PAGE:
Mossi Ghisolfi is for sale. According to different rumors in Italy, Versalis, the chemical division of the oil giant Eni, and various European (such as the French oil colossus Total) and Asian industrial groups would be interested in acquiring the Italian chemical company which is one of the world’s largest PET manufacturer with a capacity of nearly 1.6 million tonnes per year and plants in Brazil, Mexico and the United States.
The Mossi Ghisolfi crisis has emerged because of the rising costs of the Corpus Christi plant in Texas, with a financial debt growth at 1.8 billion at the end of 2016 from 1.2 billion at the end of 2015. The debt of Italian activities is about €500-600 million, of which approximately 200 million is with Italian banking groups (including Unicredit, Intesa Sanpaolo and BancoBpm). In the US, the debt (in particular with major banks such as Bank of America Merrill Lynch and Deutsche Bank) would be about one billion dollars.
The sale of the group headquartered in Tortona (Northwestern Italy) with a turnover of $1.9 billion is part of two debt restructuring plans, one in the US and one in Italy, aimed at rebalancing the financial situation and identify new investors. In the USA, the company entered Chapter 11 and companies such as the Thailandese Indorama, the Indonesian Reliance Industries and the Mexican Alpek would be interested in getting their hands on the American assets.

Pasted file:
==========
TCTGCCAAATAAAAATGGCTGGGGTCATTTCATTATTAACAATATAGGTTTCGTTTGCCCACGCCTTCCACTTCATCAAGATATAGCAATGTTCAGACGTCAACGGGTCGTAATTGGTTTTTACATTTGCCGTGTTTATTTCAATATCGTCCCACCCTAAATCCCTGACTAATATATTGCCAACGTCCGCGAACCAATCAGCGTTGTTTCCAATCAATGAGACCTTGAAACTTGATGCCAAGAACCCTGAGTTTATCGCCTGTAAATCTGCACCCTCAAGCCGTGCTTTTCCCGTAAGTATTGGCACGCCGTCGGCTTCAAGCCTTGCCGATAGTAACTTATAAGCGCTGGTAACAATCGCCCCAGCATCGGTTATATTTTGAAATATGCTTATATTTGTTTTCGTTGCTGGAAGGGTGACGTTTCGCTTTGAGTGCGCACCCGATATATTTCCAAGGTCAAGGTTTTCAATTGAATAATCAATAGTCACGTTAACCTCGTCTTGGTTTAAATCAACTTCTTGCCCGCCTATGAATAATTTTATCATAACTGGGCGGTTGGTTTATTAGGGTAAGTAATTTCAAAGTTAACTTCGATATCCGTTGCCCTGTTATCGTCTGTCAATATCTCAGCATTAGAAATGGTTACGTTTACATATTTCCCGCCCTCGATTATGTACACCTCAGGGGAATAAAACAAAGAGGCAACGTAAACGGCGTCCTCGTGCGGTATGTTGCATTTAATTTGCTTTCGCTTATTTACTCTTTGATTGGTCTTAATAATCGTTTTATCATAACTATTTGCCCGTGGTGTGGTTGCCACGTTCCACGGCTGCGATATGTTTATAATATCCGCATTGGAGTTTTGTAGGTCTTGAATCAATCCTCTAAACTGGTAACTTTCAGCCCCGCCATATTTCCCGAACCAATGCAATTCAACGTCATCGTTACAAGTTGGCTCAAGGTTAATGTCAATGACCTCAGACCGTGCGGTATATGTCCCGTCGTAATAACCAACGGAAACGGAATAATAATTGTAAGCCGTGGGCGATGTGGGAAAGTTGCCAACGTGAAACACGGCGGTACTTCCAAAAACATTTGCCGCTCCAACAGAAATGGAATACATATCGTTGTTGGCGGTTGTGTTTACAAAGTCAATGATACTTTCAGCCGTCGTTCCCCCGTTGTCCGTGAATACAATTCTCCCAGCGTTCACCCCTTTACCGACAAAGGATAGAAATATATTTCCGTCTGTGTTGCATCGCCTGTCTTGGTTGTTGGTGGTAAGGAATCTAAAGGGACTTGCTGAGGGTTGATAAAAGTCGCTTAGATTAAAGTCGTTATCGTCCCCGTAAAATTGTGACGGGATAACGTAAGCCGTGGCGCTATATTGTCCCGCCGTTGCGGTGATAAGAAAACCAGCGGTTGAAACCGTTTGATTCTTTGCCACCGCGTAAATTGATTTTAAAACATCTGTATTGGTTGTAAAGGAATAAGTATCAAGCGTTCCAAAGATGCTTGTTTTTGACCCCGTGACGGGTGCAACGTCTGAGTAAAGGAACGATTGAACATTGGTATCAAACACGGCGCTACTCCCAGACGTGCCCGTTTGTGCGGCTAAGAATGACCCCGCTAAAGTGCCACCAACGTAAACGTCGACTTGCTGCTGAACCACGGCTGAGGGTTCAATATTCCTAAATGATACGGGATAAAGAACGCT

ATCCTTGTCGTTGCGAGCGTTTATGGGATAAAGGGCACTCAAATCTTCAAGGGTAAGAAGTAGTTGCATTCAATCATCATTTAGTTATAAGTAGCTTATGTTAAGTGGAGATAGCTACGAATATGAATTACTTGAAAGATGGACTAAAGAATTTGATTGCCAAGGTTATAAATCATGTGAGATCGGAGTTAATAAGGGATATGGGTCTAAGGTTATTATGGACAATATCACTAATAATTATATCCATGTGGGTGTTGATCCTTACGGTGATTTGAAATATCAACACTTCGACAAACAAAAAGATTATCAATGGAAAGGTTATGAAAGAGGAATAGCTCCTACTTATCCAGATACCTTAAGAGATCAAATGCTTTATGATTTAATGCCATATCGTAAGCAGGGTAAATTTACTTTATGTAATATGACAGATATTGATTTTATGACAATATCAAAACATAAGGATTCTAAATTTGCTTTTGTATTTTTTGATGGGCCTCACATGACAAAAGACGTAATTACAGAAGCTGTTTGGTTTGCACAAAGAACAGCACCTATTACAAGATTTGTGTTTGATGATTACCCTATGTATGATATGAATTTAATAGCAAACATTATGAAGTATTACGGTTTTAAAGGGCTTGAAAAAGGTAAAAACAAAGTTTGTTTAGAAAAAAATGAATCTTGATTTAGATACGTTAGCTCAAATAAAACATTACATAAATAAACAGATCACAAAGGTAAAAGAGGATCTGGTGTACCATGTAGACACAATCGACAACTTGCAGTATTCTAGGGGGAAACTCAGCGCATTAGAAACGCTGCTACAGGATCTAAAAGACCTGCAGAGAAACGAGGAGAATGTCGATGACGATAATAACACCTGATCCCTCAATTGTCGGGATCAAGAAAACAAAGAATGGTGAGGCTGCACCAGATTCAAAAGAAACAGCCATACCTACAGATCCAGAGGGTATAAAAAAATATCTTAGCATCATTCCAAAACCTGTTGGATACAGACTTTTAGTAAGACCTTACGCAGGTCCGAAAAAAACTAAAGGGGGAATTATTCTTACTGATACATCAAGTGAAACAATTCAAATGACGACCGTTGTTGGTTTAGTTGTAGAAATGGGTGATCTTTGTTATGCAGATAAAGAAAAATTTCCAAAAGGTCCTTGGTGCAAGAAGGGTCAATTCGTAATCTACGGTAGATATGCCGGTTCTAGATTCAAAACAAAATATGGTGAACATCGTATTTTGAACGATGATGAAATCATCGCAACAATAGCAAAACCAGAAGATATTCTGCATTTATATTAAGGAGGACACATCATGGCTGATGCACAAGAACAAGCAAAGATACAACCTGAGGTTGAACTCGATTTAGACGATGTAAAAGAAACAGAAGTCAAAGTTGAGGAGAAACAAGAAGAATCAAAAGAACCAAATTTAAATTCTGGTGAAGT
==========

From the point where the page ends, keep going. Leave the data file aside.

In Italy, where is located also the Mossi Ghisolfi’s plant for second generation bioethanol, the companies which expressed their interest would be Versalis (which would be joined by Boston Consulting as strategic advisor) and some big oil companies, such as Total, and other Chinese groups, interested in the new technology developed by Beta Renewables (owned by Mossi Ghisolfi). The auction for the Italian assets would still be at the stage of non-binding bids, but in the coming weeks it will release access to the data room for bids that are considered more interesting and the deadline for submission of binding bids will be fixed.